By Lynn Jenkins/Times Sentinel columnist
Zionsville Times Sentinel
While Sam-I-am would not eat green eggs and ham, (the rest of us should consider a green turkey for Thanksgiving. Not colored green, but with as much sustainability as we can find.
Thanksgiving begins a holiday season that persists through New Year’s. Consumerism has bypassed the original meanings of family, gratitude and giving.
There’s still time to put on the brakes and begin the season with a green and sustainable Turkey Day. Here are a few ideas for now and throughout the holidays.
• Buy natural or organic. Avoid the chemically produced foods that have become a mainstay of American diets. Avoid buying foods that are heavily processed and/or laden with artificial ingredients. Or as Michael Pollan aptly states in his book “In Defense of Food: An Eater’s Manifesto,” “Don’t eat anything your grandmother wouldn’t recognize as food.”
Buying organic not only benefits your own health by avoiding toxic chemicals, but also helps protect the soils, air and water.
• Avoid paper and plastic. If you are celebrating with a large gathering, don’t be tempted to use plastic coated plates, paper napkins and plastic cups to avoid a cleanup. It is a special get-together so make the extra effort to express your delight in sharing the day.
Accept the offers for help in cleaning up; make it an opportunity to share both joy and toil for the day. Not only your guests, but also the planet, will appreciate your efforts at reducing the use of paper and plastics.
• Save energy. Carpool if you are traveling to a friend’s home. Your kindness in picking someone else up shows your generosity to both your friend and the earth. If you are hosting the gathering, plan ahead to make best use of the oven by doubling up foods or cooking them in tandem to reduce energy use. You will not only save on energy costs, but will also protect the planet by demanding less of a non-renewable resource.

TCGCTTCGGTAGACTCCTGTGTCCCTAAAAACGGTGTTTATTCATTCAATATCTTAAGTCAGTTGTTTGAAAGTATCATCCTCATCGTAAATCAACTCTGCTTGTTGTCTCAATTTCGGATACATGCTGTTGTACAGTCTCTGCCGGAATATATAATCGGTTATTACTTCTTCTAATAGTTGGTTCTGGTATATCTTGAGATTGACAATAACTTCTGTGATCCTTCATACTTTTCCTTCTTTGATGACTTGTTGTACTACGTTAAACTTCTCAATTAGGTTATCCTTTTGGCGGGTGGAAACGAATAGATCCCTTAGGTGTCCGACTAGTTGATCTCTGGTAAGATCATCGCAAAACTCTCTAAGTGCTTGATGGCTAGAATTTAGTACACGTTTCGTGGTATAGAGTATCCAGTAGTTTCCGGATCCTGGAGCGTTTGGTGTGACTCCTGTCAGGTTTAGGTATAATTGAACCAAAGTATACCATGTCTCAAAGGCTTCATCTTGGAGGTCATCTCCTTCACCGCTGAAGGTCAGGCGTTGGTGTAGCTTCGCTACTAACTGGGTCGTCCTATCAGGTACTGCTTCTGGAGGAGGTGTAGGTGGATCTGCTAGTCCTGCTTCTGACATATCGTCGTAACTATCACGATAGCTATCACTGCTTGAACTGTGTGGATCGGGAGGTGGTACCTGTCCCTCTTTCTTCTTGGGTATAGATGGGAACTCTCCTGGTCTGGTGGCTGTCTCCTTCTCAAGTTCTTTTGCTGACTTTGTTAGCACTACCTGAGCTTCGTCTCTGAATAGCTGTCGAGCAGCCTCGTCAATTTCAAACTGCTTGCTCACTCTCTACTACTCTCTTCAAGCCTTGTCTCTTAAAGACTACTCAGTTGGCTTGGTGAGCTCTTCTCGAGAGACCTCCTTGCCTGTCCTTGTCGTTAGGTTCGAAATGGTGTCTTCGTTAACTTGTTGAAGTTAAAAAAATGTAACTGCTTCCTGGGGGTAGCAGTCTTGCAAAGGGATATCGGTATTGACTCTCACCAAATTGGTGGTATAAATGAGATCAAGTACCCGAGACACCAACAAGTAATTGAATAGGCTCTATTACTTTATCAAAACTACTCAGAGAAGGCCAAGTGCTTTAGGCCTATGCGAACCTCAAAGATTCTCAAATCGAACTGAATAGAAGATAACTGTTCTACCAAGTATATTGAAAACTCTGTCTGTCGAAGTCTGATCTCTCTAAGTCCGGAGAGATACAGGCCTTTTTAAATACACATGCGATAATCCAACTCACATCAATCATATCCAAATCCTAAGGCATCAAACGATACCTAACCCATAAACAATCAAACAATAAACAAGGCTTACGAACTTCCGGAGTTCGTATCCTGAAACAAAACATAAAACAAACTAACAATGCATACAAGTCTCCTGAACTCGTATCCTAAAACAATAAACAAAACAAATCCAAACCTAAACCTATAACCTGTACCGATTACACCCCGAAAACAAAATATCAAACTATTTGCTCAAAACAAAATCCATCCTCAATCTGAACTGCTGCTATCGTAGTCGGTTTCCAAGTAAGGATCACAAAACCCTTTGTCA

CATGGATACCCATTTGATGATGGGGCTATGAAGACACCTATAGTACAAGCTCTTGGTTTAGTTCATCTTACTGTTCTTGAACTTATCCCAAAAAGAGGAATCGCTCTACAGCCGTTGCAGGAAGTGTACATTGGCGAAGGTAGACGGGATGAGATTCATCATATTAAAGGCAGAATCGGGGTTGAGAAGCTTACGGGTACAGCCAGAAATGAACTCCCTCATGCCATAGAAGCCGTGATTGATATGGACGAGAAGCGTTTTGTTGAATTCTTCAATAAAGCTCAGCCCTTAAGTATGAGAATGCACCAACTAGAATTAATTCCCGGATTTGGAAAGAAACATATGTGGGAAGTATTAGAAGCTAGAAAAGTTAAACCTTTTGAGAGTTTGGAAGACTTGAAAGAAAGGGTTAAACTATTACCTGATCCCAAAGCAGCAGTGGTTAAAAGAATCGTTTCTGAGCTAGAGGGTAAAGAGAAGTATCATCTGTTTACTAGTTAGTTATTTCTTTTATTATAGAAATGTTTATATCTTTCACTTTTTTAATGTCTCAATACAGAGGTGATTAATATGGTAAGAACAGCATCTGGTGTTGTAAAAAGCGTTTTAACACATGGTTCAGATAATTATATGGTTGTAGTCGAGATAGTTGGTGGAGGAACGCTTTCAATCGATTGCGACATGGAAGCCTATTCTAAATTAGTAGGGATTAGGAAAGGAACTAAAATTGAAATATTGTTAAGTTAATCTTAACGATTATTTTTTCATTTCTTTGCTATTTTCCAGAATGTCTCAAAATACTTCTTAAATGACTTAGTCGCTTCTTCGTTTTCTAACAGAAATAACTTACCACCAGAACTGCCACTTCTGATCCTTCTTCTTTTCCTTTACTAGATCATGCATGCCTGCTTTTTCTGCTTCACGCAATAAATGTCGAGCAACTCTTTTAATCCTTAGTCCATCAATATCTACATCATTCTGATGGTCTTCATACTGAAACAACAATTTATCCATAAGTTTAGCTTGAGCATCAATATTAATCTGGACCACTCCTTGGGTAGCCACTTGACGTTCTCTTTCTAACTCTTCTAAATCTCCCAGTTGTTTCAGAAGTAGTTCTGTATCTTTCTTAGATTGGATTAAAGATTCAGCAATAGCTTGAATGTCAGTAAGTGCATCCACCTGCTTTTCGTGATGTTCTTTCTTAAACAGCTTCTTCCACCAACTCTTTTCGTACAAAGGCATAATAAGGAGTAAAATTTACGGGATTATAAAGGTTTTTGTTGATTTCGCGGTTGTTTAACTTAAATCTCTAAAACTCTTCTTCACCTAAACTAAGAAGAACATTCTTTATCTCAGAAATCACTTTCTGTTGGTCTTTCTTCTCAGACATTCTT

• Shop local. Whether it’s for the turkey and trimmings, or holiday and hostess gifts, consider how you might find a local source. “Local” here doesn’t mean the nearby grocery. It doesn’t mean the gift shop or department store in the neighborhood mall, which carries trinkets and baubles made in China and shipped across the world. There are numerous bazaars and holiday marts, as well as winter farmers’ markets and independently owned stores for food and gifts.
Ask where the product was farmed, grown or made. Know that you are pleasing not only your family and friends with local items, but you are also supporting your community by keeping your holiday money within the community. In addition, you and the earth again benefit by not using non-renewable resources to have your products shipped across country or from the other side of the world.
• Recycle. Make a point to recycle during the abundant cooking, cleanup and shopping of the holidays. You just might encourage someone else to make the effort as well. It takes so little to recycle, but it makes a huge impact on our limited resources.
Lynn Jenkins is a Zionsville resident and member of ZIGG, Zionsville Initiative to Go Green. Email her at LJenks@tds.net.